First of all, this perpetuates the presumption that the “rift” is between parents of children who are at different places along the spectrum. I’m running down the list of autism parents I know well and with whom I share a similar attitude, and they are split about evenly between having children who have intense autism and having children who are currently diagnosed with PDD-NOS or AS. I’ve seen this hoary old chestnut dug up again and again, yet reality defies its assertions. Attitudes about autism, from my experience, have little to do with the autism itself and everything to do with the owner of the attitude.
My response: I interact with a very high volume of people with this blog, so I have heard from many, many parents. WOW, I can’t even believe you said that last sentence. That is simply arrogance and shows how little you understand.
I have noticed a lot of criticism lately aimed at parent’s that tend to not see the positive side of Autism. I really am dumbfounded by the lack of compassion individuals in the Autism community can have for one another. I realize that my blog is sorta unique in the sense that I don’t try to paint a positive image where there isn’t one and I’m not afraid to address the reality of how Autism has affected my family.
I’d like to see the links to this criticism. Where is it? And I can’t see how this blog is unique in presenting the reality of autism. I read many, many blogs and Tumblrs whose writers—both autistic and parents of autistic people—articulate quite clearly the realities of autism. I address the realities on my own blog, in fact. There are no unicorns and rainbows there or here. If I choose not to present a negative experience (or a positive one, for that matter) here, it’s not from intellectual or willful dishonesty or fear but because I always strive to honor my children’s right to personhood and individuality and work to avoid public writing about things that might be humiliating or shaming to them, whether they would be aware or not.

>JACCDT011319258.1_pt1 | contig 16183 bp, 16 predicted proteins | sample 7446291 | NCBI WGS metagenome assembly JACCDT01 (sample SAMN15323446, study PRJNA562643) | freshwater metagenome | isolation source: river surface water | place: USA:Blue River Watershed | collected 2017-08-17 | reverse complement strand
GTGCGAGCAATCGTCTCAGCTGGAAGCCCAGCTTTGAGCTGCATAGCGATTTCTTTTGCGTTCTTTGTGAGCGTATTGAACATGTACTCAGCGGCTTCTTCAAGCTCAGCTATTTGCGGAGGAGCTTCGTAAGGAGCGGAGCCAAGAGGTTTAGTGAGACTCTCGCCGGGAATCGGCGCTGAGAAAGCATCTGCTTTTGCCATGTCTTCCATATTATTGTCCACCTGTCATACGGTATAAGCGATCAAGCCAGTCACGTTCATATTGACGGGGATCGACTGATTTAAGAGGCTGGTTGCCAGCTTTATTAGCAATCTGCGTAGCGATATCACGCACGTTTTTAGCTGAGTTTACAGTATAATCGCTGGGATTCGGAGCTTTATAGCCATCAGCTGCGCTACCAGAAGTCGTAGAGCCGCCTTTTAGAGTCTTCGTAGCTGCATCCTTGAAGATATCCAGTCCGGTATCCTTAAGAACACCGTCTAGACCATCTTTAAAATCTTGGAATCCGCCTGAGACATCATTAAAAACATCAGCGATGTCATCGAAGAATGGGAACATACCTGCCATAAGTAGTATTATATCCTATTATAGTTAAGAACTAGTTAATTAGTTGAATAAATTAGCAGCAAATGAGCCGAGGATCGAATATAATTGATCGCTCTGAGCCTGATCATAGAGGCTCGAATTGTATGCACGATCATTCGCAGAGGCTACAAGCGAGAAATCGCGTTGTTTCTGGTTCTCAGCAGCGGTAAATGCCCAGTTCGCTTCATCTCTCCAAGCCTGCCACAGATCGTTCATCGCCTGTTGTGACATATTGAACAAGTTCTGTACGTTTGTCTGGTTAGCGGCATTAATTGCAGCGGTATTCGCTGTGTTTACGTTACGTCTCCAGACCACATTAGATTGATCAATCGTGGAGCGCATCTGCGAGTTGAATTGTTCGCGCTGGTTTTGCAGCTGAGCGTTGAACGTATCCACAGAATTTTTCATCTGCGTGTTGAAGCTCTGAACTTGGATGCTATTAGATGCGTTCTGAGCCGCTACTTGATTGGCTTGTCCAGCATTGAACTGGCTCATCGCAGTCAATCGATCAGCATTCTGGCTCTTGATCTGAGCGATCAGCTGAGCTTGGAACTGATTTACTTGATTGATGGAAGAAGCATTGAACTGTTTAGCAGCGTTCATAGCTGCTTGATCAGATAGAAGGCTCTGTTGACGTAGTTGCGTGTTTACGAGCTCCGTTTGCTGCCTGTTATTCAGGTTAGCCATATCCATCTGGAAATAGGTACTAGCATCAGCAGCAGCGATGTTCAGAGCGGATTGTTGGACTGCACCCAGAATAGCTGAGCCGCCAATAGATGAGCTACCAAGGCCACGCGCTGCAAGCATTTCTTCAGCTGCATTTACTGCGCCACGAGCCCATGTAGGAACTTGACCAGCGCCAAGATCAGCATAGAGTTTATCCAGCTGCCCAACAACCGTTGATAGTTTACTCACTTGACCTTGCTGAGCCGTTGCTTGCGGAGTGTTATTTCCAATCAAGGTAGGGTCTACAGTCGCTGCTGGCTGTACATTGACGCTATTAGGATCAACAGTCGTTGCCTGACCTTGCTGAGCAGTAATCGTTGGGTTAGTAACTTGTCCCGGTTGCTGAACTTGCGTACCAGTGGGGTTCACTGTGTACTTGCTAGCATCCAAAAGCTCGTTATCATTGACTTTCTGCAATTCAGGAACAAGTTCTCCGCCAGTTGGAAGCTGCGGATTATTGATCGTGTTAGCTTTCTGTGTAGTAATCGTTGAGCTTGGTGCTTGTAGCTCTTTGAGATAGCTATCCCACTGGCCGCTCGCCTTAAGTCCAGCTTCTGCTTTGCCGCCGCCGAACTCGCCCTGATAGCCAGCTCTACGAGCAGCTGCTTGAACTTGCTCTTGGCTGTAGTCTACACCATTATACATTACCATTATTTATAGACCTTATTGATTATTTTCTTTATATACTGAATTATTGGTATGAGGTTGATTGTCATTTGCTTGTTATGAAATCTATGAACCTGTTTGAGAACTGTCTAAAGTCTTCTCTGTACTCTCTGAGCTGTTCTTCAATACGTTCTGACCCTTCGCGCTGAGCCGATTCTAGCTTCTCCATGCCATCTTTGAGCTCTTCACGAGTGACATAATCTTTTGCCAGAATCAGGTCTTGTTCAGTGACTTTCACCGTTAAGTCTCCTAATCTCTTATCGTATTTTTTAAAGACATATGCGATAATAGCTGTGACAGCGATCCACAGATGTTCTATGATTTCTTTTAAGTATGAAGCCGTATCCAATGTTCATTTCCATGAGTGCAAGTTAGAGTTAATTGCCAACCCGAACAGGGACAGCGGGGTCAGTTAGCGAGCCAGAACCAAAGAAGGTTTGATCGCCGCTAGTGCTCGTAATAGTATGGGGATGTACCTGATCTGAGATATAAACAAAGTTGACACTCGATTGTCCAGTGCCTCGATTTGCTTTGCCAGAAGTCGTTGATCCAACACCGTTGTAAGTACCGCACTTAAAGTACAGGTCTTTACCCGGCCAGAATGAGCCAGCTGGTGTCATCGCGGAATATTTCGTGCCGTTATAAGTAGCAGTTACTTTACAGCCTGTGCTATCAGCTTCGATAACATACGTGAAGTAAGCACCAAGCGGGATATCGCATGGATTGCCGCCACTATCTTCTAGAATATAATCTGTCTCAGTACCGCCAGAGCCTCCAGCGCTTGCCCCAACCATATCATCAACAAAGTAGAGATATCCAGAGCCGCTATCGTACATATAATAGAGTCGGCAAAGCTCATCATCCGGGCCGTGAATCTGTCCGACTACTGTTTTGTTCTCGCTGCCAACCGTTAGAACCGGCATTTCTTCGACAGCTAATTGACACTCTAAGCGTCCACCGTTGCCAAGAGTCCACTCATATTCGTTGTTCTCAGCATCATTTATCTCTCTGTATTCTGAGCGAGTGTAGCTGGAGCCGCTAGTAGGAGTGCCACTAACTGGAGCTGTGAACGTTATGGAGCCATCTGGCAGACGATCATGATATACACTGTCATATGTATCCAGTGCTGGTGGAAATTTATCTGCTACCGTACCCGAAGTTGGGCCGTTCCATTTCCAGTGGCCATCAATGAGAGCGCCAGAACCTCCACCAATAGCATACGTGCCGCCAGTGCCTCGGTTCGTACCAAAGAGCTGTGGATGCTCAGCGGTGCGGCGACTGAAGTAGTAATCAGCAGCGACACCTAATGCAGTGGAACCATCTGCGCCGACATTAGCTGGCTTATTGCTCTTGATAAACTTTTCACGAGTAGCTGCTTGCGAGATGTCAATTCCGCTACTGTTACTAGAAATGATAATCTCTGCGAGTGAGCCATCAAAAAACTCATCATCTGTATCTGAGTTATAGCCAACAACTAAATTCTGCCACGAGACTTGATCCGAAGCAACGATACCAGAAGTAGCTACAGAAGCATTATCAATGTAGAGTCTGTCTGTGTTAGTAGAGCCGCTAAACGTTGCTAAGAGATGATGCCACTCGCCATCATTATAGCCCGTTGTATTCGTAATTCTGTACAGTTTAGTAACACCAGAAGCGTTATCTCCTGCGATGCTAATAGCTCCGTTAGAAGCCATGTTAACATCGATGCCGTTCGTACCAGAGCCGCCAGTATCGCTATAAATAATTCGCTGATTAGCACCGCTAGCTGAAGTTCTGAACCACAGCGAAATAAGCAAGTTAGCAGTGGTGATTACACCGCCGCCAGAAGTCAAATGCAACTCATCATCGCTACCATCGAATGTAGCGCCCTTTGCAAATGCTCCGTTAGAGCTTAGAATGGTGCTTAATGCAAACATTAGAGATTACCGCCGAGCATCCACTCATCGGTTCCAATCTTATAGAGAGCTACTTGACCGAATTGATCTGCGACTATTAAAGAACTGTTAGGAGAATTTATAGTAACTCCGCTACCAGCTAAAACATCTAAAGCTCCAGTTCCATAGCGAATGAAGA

My Response: Why would I need to produce links when clearly many people agree with me? My children have nothing to be ashamed of. I have made the choice to post what I do as a means of helping people understand what some families are going through. You are well within your right to live a more private life. I have no problems with that. I won’t comment on your blog. We all have to make a choice as to how we deal with our lives. Just because I have chosen a different path should not give you the right to do this.